franck julien epsealon spearfishing



Franck Julien

35 years old. Founder of the Emerald Water Team Normandy spearfishing and member of the Prostaff Epsealon France.

He dives since he was very young and in the last three years he has been fishing in Normandy.



The coast of the Upper Normandy, also called Alabaster Coast, takes its name from the color of the white chalk cliffs that overlook the Havre up to Tréport for about 130 km.


Spearfishing in Normandy is usually associated to the debarquement wreck spearfishing but that is rarely done in this area so fascinating and yet so interesting that offers breathtaking landscapes. Far from being docile, this coast must be tamed, here wind, strong currents, tides and capricious weather rule the land. We are far from the idyllic vision of spearfishing despite this it is still one of the richest fishing regions of France for those who know how to fish.


Before suggesting anything, it is good to know that water visibility is usually about 3 meters and sometimes, very rarely, it goes beyond 6 meters. Forget about your long spearguns as here your best companion will be a good 75cm or 90cm, and do not underestimate the water temperature. Early in the season, and until June the water temperature is about ten degrees, so a good 7 mm suit is mandatory even if I personally use a 5mm pant which gives me a better comfort. Then up to October, when the sunny days are still frequent and the water temperature is around 15-20°C a 5mm wetsuit will be ideal.


If you need it, in Le Havre you can find support in my friend Eric’s shop Nemo-Bigship (3 quai Casimir Delavigne. 76600 Le Havre), that offers a wide range of equipment for spearfishing.



As previously mentioned, the area is very exposed to tidal currents, and it is essential to know this factor, in first place for your own safety but also because it determines the presence of fish.

The tide gives birth to a more or less violent current in relation to coefficients and times. One thing is certain, you never have to swim against the current, you risk to get easily tired and involved into an incident. The tidal movements are parallel to the coast:


Rising tide: the current goes from west to east

Falling tide: the current goes from east to west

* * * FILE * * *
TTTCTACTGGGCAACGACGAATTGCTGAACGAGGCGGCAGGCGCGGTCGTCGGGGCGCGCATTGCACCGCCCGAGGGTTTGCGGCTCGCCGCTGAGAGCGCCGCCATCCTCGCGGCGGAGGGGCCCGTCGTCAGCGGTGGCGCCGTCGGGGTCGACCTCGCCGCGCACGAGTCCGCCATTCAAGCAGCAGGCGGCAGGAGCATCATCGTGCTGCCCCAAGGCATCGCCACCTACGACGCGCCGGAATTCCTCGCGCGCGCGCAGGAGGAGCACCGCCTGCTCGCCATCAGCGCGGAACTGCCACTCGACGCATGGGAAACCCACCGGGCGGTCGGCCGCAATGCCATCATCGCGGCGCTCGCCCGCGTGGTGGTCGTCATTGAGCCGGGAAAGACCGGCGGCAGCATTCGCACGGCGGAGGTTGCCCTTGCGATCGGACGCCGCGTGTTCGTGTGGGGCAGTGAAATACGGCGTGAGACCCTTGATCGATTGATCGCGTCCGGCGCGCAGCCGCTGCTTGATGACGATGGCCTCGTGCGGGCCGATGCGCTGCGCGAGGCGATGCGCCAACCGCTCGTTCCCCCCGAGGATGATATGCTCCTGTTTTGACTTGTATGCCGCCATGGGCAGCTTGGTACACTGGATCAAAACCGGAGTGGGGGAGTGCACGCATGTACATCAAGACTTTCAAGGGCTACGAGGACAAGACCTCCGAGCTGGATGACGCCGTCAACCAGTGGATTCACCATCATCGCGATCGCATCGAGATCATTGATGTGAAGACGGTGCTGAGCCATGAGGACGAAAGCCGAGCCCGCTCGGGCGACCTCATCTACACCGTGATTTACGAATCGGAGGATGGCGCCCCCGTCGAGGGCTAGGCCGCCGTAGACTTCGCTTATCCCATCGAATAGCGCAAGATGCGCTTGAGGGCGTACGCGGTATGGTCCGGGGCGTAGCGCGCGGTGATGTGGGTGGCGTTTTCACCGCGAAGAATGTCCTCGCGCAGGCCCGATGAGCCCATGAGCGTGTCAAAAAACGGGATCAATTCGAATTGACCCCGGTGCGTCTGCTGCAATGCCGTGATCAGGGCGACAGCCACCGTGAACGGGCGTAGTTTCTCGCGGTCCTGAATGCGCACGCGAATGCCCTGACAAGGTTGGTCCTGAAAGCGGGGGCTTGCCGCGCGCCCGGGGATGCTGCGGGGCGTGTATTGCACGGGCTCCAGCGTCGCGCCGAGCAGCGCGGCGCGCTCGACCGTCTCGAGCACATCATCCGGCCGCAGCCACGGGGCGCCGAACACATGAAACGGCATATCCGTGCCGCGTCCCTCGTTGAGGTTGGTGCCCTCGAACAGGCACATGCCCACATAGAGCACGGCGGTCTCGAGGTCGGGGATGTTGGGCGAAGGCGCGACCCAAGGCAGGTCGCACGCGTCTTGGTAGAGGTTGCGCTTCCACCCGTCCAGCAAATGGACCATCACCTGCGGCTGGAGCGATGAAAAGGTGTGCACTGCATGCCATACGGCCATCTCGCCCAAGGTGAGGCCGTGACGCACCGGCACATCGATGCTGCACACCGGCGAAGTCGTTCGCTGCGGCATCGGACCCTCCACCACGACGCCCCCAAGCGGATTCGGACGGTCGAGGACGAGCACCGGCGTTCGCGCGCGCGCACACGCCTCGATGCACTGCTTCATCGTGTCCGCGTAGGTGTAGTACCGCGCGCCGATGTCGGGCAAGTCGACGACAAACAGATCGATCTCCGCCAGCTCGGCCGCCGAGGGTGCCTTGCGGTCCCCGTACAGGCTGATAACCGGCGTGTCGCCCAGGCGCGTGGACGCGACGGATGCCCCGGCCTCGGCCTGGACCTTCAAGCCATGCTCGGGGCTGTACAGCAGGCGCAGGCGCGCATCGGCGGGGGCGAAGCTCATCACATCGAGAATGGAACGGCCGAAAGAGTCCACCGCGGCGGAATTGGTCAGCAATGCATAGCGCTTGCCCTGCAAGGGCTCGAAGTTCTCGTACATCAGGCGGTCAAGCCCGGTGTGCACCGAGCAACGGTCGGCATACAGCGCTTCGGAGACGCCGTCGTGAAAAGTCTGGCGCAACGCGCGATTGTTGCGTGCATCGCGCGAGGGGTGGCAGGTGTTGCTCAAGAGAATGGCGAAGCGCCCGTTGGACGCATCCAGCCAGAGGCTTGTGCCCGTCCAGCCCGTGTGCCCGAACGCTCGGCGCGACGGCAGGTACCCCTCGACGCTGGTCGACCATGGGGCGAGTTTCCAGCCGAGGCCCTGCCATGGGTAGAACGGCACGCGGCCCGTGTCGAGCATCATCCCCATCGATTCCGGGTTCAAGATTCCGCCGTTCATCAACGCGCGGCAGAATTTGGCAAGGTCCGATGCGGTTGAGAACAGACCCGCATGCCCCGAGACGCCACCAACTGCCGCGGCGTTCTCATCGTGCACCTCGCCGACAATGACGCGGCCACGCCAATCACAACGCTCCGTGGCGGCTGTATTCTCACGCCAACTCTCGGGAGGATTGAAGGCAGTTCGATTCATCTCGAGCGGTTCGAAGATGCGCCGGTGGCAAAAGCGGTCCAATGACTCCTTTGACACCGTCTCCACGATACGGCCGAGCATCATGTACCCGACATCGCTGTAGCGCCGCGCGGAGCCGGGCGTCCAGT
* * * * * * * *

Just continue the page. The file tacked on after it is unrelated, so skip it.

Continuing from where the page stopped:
As you may have guessed here we fish in the current. Never dive without a proper knowledge of the tide times. Expect to fish on spots that allow you to get into the water easily and come out with equal ease. The best times for fishing are generally two hours before high tide fall and two hours before the end of low tide. For your safety, I recommend the use of a buoy that makes you perfectly visible to boats drivers and allow you to rest when you are tired.

In this area, the queen is clearly the bass, but the fauna is rich and varied: marvizzi, mullet, black seabream, dogfish, flatfish Pollack, cod, conger, and a lot of crustaceans such as lobsters, crabs with which you can use different types of fishing and that ensure a delicious meal!

The techniques used are varied, although I like to go fishing for bass with the waiting technique, you can also fish in holes. However the ambush is often a successful technique especially when visibility is reduced.



The best time is the summer when the water is warmer and often clearer. It is right in this period that you go for the biggest basses. The season begins in April and ends in early December.

To find fishes several options are available depending on the tide times that you choose. With a rising or a high tide fishes will be in search of food and this would obviously increase the chance of sighting in shallow water, often at the foot of rock falls, in sand or pebbles stripes, or in sea grass areas. Mussels instead attract black sea breams when the tide is high.